Activity 8 Ohms Law and Circuits PHYS 010

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1 Name: Date: Partners: Purpose: To study the relationship between voltage, current and resistance and apply this understanding to simple series and parallel circuits. Materials: 1. 2 identical bulbs, and bulb holders 2. 4 AA batteries. Quad battery holder and single battery holder. 3. Alligator clips (4 or more) 4. ammeter 5. Multimeter 6. A selection of resisters Part 1 Ohms Law. The goal here is to demonstrate Ohms law: V = I R Use the multimeter, set for making resistance measurements, to measure the resistance of each of your resistors, and enter the value in the table that follows. Trial 1 Measured Resistance (Ω) Measured Current (A) Calculated Voltage (V) Measured Voltage (V) Using 4 AA batteries as the power source, build the following circuit. Do not make the final connection until you are ready to make measurements, as having the circuit live will drain down your batteries. Use the ammeter provided to make the current measurements, and the multimeter to measure the voltage dropped across the resister. Note the symbol: refers to a resister Rev /12

2 V A 6V Questions & Activities: 1. Do your calculated voltages agree well with the measured voltage drop? If noyt, do you have any explanation why not? 2. Plot your results on the following graph. Current (A) Resistance Rev /12

3 3. Mystery Resister. You are now given a mystery resister. Without measuring the resistance with the multimeter, put it into your circuit, measure the current, and using the graph predict what the resistance is. 4. Now determine the resistance using the colour code, as follows: What resistance do you predict for the resister based on colour code? 5. Does your measured/calculated value agree with the colour code prediction? Rev /12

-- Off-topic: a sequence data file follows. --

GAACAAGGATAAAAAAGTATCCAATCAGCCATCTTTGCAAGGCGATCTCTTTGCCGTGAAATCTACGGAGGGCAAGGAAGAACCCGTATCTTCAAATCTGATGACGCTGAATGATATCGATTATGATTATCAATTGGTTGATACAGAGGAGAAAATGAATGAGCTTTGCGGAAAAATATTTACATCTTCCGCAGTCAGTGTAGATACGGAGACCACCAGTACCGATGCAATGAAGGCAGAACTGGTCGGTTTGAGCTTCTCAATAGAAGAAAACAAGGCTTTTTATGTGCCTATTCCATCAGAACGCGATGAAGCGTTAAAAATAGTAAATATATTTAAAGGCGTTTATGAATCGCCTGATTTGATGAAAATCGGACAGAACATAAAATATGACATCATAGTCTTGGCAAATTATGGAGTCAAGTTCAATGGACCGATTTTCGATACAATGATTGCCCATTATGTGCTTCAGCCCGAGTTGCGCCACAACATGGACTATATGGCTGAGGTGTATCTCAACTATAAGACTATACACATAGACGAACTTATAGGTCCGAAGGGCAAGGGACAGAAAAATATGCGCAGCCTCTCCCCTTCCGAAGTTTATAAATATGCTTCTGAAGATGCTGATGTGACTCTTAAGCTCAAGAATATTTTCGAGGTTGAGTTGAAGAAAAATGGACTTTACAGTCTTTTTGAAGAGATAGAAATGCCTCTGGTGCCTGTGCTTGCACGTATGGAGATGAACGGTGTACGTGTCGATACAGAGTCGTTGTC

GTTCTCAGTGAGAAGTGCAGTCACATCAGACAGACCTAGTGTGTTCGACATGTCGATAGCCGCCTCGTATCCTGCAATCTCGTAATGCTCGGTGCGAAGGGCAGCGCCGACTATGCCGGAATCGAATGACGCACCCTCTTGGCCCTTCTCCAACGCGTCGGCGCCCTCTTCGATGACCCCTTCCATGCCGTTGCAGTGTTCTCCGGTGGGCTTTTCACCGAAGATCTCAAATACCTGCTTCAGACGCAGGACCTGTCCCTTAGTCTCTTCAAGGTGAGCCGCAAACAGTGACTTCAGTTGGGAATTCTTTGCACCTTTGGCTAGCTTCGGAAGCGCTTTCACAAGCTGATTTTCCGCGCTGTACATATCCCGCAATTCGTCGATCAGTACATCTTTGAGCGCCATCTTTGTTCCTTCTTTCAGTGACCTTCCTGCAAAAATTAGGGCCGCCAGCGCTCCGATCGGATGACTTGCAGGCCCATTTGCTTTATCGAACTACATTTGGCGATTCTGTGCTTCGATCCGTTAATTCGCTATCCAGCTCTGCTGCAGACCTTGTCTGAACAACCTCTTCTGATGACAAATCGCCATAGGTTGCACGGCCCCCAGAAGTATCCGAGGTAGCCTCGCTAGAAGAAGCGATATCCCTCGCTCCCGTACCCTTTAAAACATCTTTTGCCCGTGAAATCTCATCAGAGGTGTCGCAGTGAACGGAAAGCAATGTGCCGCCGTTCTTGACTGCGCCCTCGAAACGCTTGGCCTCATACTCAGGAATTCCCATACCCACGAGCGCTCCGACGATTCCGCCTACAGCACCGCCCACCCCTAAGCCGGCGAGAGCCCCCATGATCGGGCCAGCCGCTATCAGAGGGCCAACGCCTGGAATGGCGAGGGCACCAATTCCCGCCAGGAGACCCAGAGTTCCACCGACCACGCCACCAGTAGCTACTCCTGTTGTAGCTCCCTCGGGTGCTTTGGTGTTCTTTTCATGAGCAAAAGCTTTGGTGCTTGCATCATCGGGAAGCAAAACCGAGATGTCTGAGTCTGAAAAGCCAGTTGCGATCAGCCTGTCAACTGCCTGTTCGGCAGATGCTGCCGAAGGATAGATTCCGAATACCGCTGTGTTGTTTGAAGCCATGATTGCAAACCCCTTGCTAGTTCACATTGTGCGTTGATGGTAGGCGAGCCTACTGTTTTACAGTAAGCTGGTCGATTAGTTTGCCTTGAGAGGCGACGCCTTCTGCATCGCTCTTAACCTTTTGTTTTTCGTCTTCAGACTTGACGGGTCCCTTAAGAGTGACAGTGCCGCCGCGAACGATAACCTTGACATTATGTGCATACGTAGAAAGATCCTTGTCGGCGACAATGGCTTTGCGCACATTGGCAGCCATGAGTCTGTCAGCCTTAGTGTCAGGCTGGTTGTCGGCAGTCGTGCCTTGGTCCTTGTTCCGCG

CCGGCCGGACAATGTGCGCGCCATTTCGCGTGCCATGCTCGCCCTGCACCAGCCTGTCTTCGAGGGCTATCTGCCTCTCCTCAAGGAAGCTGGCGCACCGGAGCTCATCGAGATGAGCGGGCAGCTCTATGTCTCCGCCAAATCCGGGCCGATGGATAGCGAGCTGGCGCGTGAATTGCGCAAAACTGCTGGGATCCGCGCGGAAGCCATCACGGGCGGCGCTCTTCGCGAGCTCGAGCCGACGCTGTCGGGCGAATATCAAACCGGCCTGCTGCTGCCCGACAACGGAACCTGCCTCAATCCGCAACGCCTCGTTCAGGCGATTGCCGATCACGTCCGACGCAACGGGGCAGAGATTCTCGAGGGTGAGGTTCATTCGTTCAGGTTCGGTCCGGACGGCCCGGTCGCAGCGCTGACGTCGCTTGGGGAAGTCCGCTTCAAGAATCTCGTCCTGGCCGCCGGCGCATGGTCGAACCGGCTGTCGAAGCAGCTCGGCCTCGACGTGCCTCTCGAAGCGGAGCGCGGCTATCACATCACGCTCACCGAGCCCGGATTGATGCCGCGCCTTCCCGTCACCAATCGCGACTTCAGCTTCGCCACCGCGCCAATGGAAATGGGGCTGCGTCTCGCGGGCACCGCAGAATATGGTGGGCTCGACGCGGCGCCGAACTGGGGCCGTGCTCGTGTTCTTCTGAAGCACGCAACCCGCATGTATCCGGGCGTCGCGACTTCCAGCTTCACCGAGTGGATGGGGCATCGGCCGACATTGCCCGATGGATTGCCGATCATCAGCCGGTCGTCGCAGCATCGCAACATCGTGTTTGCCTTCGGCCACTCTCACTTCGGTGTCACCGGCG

4 Part 2 Series circuit with one bulb Consider you have a battery, a bulb in a bulb holder, and a circuit as follows. Caution: Don t connect 2 AA batteries to the circuit if you only have ONE bulb connected. You ll burn out the bulb! Bulb Battery 1. PREDICT: In the diagram above, if you measure current in different parts of the circuit with an ammeter will you -get different or identical measurements? 2. OBSERVE: Have your group connect the circuit so the bulb lights. Use the ammeter to measure the current in the following places: between the positive terminal of the battery and the bulb (1), and then between the bulb and the negative terminal of the battery (2). Note: the ammeter must be connected in series to the circuit to work properly. Measurement 1 (ma): Measurement 2 (ma): Rev /12

5 Were your predictions about current measurement correct? Part 3 Series Circuit with two bulbs 1. PREDICT: You now have two identical bulbs and one battery. You still want the electricity to flow in a continuous loop. a. Sketch how you would build the circuit using two bulbs. b. Predict if one bulb will be brighter than the other, and if so, which one. c. Predict if the current in the circuit will change when you add a second bulb compared to the circuit is Part 2. Explain your reasoning. Rev /12

6 2. OBSERVE: Now you can assemble the circuit. a. Is one bulb brighter than the other? Are the two bulbs each brighter, dimmer, or the same brightness as when you only had one bulb in the circuit? Explain. b. Measure the current on either side of the battery like you did in the onebulb part of this ctivity, and list your results below. Measurement 1 (ma): Measurement 2 (ma): Compare these results to the current measured with only 1 bulb in the circuit. Do these results make sense? Explain. 3. PREDICT: What will happen to the bulb brightness and current in the circuit if you add a second battery? 4. OBSERVE: Now connect the second battery so the positive terminal of the first battery touches the negative terminal of the second battery. How did the brightness of the bulbs change compared to when you were using just one battery? Rev /12